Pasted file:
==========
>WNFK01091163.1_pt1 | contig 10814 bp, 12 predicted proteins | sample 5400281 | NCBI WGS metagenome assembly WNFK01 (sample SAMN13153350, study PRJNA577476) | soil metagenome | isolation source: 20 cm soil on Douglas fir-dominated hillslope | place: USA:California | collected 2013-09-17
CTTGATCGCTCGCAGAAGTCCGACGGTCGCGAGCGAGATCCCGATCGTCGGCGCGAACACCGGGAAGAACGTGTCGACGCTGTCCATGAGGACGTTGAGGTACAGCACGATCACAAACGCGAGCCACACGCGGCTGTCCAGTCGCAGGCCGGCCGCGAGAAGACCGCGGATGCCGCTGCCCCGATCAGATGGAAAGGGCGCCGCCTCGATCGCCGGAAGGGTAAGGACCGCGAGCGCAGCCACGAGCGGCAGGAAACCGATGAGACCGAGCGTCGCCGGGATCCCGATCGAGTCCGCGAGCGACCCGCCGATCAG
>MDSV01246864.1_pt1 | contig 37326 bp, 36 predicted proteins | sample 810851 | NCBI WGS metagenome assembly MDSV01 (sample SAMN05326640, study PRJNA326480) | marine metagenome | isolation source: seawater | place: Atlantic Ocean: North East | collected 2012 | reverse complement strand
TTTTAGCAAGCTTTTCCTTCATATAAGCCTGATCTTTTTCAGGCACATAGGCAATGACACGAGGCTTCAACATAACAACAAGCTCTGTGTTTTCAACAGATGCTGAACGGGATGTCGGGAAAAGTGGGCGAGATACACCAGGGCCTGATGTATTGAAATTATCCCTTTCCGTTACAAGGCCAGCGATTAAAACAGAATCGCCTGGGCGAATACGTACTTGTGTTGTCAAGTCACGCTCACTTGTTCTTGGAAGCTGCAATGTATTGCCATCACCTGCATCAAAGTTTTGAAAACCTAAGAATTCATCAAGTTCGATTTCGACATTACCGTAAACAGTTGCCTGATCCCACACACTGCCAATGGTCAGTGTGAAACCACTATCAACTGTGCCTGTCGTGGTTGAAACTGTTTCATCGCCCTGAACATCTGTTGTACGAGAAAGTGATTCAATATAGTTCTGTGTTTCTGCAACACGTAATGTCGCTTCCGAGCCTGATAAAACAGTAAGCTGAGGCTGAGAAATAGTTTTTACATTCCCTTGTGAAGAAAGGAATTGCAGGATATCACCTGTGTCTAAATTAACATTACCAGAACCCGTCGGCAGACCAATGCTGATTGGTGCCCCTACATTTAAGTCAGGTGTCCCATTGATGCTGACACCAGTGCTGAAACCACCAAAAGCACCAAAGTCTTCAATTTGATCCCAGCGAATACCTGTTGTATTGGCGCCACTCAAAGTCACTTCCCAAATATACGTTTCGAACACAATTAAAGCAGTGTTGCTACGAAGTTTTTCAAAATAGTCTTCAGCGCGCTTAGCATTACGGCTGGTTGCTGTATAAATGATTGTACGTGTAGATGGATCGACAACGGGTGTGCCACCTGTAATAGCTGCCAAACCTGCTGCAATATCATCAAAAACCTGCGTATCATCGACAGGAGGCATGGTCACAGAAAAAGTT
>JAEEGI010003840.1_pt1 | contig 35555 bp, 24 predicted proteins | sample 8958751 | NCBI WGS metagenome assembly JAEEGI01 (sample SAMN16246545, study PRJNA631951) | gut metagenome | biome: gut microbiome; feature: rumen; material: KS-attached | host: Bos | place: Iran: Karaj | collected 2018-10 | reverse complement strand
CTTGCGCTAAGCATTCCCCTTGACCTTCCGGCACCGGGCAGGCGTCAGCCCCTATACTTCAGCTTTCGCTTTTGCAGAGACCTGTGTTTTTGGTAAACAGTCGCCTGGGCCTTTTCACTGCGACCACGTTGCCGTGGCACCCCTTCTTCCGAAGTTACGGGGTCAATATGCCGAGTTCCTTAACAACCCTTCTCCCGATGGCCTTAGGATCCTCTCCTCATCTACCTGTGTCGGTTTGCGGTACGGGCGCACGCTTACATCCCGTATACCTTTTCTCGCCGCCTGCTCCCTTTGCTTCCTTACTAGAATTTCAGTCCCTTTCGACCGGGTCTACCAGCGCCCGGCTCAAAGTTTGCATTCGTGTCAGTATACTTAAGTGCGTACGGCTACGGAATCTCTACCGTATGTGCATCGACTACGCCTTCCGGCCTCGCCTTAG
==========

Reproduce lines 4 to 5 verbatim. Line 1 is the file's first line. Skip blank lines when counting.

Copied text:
TTTTAGCAAGCTTTTCCTTCATATAAGCCTGATCTTTTTCAGGCACATAGGCAATGACACGAGGCTTCAACATAACAACAAGCTCTGTGTTTTCAACAGATGCTGAACGGGATGTCGGGAAAAGTGGGCGAGATACACCAGGGCCTGATGTATTGAAATTATCCCTTTCCGTTACAAGGCCAGCGATTAAAACAGAATCGCCTGGGCGAATACGTACTTGTGTTGTCAAGTCACGCTCACTTGTTCTTGGAAGCTGCAATGTATTGCCATCACCTGCATCAAAGTTTTGAAAACCTAAGAATTCATCAAGTTCGATTTCGACATTACCGTAAACAGTTGCCTGATCCCACACACTGCCAATGGTCAGTGTGAAACCACTATCAACTGTGCCTGTCGTGGTTGAAACTGTTTCATCGCCCTGAACATCTGTTGTACGAGAAAGTGATTCAATATAGTTCTGTGTTTCTGCAACACGTAATGTCGCTTCCGAGCCTGATAAAACAGTAAGCTGAGGCTGAGAAATAGTTTTTACATTCCCTTGTGAAGAAAGGAATTGCAGGATATCACCTGTGTCTAAATTAACATTACCAGAACCCGTCGGCAGACCAATGCTGATTGGTGCCCCTACATTTAAGTCAGGTGTCCCATTGATGCTGACACCAGTGCTGAAACCACCAAAAGCACCAAAGTCTTCAATTTGATCCCAGCGAATACCTGTTGTATTGGCGCCACTCAAAGTCACTTCCCAAATATACGTTTCGAACACAATTAAAGCAGTGTTGCTACGAAGTTTTTCAAAATAGTCTTCAGCGCGCTTAGCATTACGGCTGGTTGCTGTATAAATGATTGTACGTGTAGATGGATCGACAACGGGTGTGCCACCTGTAATAGCTGCCAAACCTGCTGCAATATCATCAAAAACCTGCGTATCATCGACAGGAGGCATGGTCACAGAAAAAGTT
>JAEEGI010003840.1_pt1 | contig 35555 bp, 24 predicted proteins | sample 8958751 | NCBI WGS metagenome assembly JAEEGI01 (sample SAMN16246545, study PRJNA631951) | gut metagenome | biome: gut microbiome; feature: rumen; material: KS-attached | host: Bos | place: Iran: Karaj | collected 2018-10 | reverse complement strand